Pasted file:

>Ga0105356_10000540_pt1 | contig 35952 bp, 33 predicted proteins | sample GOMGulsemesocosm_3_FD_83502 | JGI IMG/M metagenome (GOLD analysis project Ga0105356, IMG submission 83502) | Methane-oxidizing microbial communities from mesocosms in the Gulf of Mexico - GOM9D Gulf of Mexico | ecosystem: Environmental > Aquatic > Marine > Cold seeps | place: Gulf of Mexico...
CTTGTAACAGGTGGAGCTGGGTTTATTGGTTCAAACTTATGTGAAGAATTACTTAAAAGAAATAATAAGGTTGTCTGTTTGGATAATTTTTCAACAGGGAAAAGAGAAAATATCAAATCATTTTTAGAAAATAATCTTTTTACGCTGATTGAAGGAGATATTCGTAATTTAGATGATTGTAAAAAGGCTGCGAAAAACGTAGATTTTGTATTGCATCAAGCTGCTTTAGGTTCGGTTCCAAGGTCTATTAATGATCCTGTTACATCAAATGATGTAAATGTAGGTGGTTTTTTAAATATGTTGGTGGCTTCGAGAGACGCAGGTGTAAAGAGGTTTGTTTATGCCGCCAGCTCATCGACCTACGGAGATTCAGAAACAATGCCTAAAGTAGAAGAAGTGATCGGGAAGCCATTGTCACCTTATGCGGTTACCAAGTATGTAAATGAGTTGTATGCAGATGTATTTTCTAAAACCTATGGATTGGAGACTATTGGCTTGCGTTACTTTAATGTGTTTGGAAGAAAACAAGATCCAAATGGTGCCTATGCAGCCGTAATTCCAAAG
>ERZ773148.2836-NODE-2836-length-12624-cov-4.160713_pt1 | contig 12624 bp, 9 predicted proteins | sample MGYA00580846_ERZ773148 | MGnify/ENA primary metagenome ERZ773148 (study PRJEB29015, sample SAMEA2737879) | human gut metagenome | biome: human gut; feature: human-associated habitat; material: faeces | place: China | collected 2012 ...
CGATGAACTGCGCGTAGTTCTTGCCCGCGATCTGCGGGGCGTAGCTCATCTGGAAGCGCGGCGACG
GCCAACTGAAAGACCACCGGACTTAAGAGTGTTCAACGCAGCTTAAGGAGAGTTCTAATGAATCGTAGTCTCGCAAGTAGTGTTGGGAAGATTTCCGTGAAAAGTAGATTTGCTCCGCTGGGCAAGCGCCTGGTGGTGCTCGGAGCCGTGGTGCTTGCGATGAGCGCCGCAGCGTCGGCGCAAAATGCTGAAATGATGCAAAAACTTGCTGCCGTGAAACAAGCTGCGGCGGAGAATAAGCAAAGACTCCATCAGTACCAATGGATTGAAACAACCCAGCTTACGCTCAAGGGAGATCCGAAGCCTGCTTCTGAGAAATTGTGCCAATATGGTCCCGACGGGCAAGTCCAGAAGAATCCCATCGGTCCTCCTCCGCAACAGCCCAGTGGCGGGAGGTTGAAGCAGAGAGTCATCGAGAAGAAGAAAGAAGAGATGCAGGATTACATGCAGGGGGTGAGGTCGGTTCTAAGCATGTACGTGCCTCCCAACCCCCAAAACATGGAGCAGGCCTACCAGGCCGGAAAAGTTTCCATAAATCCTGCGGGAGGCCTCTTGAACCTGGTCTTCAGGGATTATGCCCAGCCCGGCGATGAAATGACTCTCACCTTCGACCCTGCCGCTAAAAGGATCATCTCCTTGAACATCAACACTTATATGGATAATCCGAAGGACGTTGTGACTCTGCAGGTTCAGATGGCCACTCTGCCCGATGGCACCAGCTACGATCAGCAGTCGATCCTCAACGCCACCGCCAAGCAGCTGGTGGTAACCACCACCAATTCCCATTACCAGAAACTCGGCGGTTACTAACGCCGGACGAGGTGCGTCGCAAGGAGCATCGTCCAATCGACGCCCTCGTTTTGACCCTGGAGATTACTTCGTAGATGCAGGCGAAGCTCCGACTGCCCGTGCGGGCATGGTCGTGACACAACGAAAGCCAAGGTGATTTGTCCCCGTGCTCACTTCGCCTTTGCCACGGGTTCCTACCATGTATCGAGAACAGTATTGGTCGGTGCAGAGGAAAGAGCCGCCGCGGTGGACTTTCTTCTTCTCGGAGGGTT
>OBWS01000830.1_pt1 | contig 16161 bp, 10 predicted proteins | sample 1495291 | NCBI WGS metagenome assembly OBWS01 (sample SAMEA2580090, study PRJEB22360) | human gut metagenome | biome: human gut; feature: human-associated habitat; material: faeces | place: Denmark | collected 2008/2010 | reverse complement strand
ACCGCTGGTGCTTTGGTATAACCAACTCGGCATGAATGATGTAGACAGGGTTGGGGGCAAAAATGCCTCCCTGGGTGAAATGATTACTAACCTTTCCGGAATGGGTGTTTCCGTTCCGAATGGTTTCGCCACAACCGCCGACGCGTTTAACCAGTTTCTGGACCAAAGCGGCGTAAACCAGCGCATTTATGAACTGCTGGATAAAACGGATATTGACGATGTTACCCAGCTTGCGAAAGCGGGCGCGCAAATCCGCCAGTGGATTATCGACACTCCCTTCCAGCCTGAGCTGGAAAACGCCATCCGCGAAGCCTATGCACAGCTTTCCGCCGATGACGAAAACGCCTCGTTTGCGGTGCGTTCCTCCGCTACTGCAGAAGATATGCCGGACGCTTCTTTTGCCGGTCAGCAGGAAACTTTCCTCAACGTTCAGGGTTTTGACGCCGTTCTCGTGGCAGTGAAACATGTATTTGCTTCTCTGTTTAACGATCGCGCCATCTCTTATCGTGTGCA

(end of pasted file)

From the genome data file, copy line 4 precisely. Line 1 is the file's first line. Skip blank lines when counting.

CGATGAACTGCGCGTAGTTCTTGCCCGCGATCTGCGGGGCGTAGCTCATCTGGAAGCGCGGCGACG